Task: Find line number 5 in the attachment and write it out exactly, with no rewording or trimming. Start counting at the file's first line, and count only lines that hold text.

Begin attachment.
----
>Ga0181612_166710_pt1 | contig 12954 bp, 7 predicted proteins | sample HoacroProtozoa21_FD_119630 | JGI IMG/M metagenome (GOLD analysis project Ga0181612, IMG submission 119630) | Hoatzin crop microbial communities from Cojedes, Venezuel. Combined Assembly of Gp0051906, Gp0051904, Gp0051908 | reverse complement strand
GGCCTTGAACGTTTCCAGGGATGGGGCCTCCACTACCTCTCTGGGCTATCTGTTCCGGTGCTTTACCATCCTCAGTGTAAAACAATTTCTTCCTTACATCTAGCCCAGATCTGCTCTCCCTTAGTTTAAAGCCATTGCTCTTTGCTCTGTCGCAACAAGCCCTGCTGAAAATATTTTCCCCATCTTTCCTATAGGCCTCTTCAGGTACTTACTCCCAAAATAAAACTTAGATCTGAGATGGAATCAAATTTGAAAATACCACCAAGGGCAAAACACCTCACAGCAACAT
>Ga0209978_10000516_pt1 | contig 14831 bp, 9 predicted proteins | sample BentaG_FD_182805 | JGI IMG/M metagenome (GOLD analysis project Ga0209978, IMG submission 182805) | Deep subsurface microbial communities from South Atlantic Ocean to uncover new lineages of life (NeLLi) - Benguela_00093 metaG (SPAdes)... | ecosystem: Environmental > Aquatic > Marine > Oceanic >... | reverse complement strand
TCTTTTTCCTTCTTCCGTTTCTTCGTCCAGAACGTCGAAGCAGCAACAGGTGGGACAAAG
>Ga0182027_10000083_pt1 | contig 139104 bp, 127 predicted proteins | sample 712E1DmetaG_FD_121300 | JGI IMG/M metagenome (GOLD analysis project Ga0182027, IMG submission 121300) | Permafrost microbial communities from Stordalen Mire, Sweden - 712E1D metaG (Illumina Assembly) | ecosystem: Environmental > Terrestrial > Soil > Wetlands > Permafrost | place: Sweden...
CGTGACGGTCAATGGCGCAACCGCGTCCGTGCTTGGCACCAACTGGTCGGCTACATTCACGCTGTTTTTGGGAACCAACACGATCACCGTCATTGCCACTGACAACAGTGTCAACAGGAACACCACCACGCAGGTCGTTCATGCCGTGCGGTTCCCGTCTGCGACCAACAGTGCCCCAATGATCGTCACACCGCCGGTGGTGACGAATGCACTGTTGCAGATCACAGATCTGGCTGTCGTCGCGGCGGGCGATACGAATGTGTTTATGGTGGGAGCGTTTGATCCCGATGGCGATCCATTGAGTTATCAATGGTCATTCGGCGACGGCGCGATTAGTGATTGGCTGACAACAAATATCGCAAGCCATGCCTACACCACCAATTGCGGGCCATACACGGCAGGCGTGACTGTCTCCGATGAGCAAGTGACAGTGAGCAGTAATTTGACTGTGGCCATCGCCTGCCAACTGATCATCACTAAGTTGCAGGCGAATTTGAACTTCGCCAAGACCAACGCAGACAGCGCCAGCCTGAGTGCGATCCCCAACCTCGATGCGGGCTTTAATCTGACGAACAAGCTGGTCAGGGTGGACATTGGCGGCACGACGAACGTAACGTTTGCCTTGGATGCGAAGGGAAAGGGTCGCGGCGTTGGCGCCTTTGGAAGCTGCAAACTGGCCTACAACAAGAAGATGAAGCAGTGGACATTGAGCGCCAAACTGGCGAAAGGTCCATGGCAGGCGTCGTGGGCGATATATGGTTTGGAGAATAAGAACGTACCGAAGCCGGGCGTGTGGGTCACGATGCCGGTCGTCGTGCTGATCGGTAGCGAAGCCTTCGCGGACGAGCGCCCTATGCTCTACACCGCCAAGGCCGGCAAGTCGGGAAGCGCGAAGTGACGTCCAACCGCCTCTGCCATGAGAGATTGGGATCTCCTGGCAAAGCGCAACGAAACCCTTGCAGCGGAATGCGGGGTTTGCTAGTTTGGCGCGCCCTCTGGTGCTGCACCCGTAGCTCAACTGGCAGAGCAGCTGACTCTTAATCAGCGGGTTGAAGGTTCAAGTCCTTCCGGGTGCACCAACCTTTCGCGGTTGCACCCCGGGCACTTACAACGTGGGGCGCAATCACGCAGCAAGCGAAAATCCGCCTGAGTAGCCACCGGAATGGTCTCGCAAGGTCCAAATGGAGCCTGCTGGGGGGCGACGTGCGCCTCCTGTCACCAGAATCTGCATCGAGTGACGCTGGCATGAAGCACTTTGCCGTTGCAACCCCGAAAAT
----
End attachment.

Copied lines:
>Ga0182027_10000083_pt1 | contig 139104 bp, 127 predicted proteins | sample 712E1DmetaG_FD_121300 | JGI IMG/M metagenome (GOLD analysis project Ga0182027, IMG submission 121300) | Permafrost microbial communities from Stordalen Mire, Sweden - 712E1D metaG (Illumina Assembly) | ecosystem: Environmental > Terrestrial > Soil > Wetlands > Permafrost | place: Sweden...